Archaeologists from the University of Wrocław studied a part of the area of the Gobi Desert in Mongolia revealing it’s interesting past. Nowadays a remote place deprived of any road infrastructure and settlements, few thousands years ago it was a thriving area with conditions more suitable for habitation than at present. The archaeologists coordinating the research, prof. Józef Szykulski and prof. Mirosław Masojć, found out that there were numerous encampments by the shores of presently dried out lakes and that there were multiple kinds of animals living in the area that were being hunted.
The research was conducted in cooperation between the Institute of Archaeology of University of Wrocław, Mongolian Academy of Sciences, Mongolian National University of Education and Museum of Archaeology in Gdańsk. The aim of the project was to reconstruct the settlement history in Pleistocene and early Holocene in the contact region of Upper Altai and the Gobi Desert.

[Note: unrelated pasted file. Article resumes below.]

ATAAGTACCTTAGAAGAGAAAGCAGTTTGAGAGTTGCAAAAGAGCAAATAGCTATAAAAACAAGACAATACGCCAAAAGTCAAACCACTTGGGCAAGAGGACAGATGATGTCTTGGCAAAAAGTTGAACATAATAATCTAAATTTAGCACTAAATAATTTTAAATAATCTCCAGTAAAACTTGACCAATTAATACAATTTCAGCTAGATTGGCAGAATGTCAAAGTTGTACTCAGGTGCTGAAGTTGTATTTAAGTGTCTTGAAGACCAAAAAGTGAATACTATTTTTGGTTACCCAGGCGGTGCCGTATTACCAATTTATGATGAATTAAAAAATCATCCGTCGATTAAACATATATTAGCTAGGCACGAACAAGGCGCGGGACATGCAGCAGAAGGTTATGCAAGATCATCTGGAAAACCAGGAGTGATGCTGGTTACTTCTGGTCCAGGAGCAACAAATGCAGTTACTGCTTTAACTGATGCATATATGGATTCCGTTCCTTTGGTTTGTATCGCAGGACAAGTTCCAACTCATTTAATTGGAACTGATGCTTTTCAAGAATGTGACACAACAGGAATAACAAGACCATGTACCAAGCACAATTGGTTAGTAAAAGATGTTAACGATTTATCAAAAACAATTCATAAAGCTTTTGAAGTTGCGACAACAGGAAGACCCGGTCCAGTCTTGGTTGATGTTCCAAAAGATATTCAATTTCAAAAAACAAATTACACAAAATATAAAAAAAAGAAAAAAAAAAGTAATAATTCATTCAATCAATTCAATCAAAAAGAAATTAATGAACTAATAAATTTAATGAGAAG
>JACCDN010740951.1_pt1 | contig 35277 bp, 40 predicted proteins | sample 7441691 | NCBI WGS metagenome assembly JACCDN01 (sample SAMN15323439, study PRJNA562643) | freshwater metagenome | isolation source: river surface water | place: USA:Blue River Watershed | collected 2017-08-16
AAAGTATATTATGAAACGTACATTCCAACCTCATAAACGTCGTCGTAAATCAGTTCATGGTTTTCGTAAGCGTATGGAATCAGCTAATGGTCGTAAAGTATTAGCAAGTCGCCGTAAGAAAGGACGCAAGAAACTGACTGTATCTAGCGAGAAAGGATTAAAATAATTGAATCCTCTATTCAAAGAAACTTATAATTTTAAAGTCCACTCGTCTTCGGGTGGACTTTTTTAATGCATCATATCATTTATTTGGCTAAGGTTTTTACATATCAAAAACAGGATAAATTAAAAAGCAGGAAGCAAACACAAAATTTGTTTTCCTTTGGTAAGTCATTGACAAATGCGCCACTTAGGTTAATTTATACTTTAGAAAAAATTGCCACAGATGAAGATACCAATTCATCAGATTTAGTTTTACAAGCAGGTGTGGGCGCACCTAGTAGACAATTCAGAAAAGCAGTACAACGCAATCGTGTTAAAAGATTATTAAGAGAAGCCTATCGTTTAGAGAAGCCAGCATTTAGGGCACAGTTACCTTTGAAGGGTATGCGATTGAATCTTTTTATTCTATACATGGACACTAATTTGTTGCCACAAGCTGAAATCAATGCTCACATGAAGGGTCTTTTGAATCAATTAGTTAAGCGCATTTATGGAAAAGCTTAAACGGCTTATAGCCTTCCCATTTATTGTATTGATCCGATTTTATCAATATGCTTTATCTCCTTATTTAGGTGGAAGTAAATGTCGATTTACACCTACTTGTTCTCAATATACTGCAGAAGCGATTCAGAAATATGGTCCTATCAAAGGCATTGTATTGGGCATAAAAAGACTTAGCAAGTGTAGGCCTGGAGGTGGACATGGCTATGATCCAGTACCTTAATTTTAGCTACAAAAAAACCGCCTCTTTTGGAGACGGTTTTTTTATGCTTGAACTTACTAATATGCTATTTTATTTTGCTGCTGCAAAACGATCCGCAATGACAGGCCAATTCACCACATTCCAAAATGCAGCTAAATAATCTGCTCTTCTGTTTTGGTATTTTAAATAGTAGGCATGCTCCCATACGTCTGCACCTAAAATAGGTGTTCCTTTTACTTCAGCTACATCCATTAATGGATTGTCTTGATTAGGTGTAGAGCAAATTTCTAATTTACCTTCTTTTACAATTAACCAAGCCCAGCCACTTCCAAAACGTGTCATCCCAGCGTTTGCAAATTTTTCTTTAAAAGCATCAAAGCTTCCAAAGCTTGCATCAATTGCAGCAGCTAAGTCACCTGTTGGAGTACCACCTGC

The oldest finds, which are massive Palaeolithic stone tools are 200’000-40’000 years old. Other, smaller finds corresponding younger periods were also found, such as quern-stones, stone grinders or shards of pottery from the Neolithic period. One of the most significant finds consisted of eleven objects made of jasper. They were found on a narrow stone shelf and are dated back to ca. 40000 BC. The archaeologists also found three massive tombs covered by stone pavement that date back to the Iron Age.
(after Nauka w Polsce & J. Szykulski)